The problem as I see it with PBS stations is that they have no money, and their technical staffs have been cut down to the nub. There's nobody there in the control room to say, "oh, wait! The aspect ratio is wrong! Let me flip this switch and fix it!" One of the local LA stations constantly shows their stuff in what I call "fattenized" 16x9, widening out 4x3 material to fill the HD frame, which looks like crap. The main PBS station, KOCE, generally gets it right. But across the dial on other channels, it's a crap shoot.

It's very frustrating when you get uncaring, non-technical people in a position of power. They tend to make very bad decisions that are completely wrong, particularly with technical issues, but unfortunately they're the ones running the stations.

You think 16x9 and 4x3 are screwed up now. Wait until we have 4K, HDR, and different frame-rates. In five years, they'll have 150 additional ways to show movies & TV shows incorrectly.
What's annoying is that 4:3 / 16:9 header aspect switching is relatively straightforward to implement (even if you don't have AFDs). The key thing is to ensure that your playout system respects it. There are multiple ways of doing it - some of which will survive satellite distribution. But you have to do it right. What you don't want is to have to have a switch in master control that you have to manually use on each transition.

AIUI at the BBC all material is cached 16:9 to the transmission server - so it is pillar boxed on ingest to the playout servers. So a 12F12 source will be pillar boxed to 12P16. 16F16 sources will be ingested as 16F16. The 16F16 content will also have an active format descriptor assigned to it which will signal what format should be used when it is displayed on a 4:3 (aka 12F12) display - whether it should be 12F12 centre cut, 14L12 shallow letterbox or 16L12 deep letterbox. (This process also works in the HD domain, with 4:3 SD content unconverted to 12P16 HD) I know other broadcasters cache 4:3 as 12F12 and 16:9 as 16F16 and use metadata to drive ARCs on live transmission. This process is in some ways less robust, but it can mean you avoid the resolution loss of a 12F12->12P16->12F12 round trip (where horizontal resolution can be limited)

On transmission the 12P16 and 16F16 content is cut and mixed in the 16:9 domain. However the MPEG2 encoders used at the final link in the chain get signalling (sometimes from Line 23-style WSS, sometimes from GPIs) that will either trigger a 12F12 ARC (so that 12P16 content is ARCed to 12F12) and an MPEG2 header switch to flag that the stream is now 4:3 not 16:9 (used on satellite where AFDs are not supported), or the 12P16 video will be encoded, and the MPEG2 header retains the 16:9 flag, but the AFD will signal that the content is 12P16 and receivers can do what they need to do (based on user configuration) with it.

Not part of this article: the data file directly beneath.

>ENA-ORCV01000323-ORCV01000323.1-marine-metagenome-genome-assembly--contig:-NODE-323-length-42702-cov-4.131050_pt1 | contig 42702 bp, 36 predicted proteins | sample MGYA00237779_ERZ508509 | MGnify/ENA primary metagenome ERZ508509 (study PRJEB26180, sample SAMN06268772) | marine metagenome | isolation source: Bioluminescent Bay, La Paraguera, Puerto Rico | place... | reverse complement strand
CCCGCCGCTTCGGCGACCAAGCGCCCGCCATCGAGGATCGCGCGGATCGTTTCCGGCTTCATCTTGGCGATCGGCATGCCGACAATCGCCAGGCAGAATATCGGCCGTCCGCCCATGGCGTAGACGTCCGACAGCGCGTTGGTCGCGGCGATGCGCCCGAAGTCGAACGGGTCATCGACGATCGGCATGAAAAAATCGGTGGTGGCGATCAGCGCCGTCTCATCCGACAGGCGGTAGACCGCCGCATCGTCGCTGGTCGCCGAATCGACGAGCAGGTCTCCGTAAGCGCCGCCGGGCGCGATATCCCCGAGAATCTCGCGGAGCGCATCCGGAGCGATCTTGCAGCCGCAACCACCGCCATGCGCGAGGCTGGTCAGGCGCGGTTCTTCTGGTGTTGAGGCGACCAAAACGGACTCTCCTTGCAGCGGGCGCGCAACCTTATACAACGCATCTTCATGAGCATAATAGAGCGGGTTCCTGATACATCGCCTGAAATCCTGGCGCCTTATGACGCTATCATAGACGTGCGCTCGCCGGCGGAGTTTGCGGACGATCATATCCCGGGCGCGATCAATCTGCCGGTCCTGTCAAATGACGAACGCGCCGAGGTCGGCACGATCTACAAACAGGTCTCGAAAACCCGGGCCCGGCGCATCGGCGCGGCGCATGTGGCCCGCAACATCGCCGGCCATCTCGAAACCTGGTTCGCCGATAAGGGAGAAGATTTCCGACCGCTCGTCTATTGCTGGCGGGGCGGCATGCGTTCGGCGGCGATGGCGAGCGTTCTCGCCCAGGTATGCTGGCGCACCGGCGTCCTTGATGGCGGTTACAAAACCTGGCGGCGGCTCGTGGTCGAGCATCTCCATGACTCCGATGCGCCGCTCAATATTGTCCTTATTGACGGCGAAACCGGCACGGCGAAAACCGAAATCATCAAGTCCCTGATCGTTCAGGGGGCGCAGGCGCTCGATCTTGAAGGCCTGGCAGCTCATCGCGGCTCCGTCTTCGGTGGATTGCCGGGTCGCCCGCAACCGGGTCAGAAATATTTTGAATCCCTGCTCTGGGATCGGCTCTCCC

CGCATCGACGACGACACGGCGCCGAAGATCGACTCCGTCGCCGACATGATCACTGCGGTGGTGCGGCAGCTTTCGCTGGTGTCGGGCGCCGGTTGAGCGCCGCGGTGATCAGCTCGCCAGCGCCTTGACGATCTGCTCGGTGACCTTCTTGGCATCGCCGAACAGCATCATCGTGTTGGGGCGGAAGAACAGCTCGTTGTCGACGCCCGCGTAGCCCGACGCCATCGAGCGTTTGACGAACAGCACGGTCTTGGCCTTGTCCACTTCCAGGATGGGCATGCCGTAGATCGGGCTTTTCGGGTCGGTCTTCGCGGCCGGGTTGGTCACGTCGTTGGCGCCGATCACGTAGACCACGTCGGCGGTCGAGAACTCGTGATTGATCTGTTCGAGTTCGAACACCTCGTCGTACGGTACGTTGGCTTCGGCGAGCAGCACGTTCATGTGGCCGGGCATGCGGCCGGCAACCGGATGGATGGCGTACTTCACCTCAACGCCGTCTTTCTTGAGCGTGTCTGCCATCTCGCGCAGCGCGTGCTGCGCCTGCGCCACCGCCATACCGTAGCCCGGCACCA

For those not familiar with 12F12, 12P16 etc. They are the normal descriptions used in the SD world to describe the active picture area and the underlying aspect ratio of the signal carrying the picture, scaled to XX:9 - so 16 for 16:9, 14 for 14:9, 12 for 4:3=12:9. F=Full Screen, P=Pillarbox - black bars left and right, L=Letterbox - black bars top and bottom. They are also used in AFD-land to signal what the output format should ideally be for a given input format.

12F12 = Full height/width 4:3 in a 4:3 frame
12P16 = Full height/full height 4:3 in a 16:9 frame with thick pillar box bars left and right
16F16 = Full height/width 16:9 in a 16:9 frame
16L12 = Full width/full height 16:9 in a 4:3 frame with thick letterbox bars top and bottom

14L12 = Non full-width/full height 16:9 in a 4:3 frame with cropping left and right but shallower letterbox bars top and bottom. This is the UK preferred format for viewing 16:9 content on a 4:3 screen and was used by all broadcasters for airing most 16:9 content when 4:3 analogue SD transmissions still existed here. You may see UK shows air in this format still if a 4:3 master was purchased, or a commercial edit was done in the 4:3 domain.

16L12 = Full width/full height 16:9 in a 4:3 frame. This is mainly used for movies where cropping to 14:9 isn't ideal, as well as some arts shows (particularly opera and ballet where cropping left and right on wide shots isn't ideal)

14P16 = Full width/non-full height 4:3 in a 16:9 frame with light cropping top and bottom and narrow black bars left and right. This is the UK preferred format including 4:3 archive content in 16:9 news bulletins. It is deemed less distracting than cutting between 16F16 and 12P16, but doesn't compromise the original framing as much as a full 16F16 conversion of 12F12 content (i.e. a full 16:9 crop and zoom)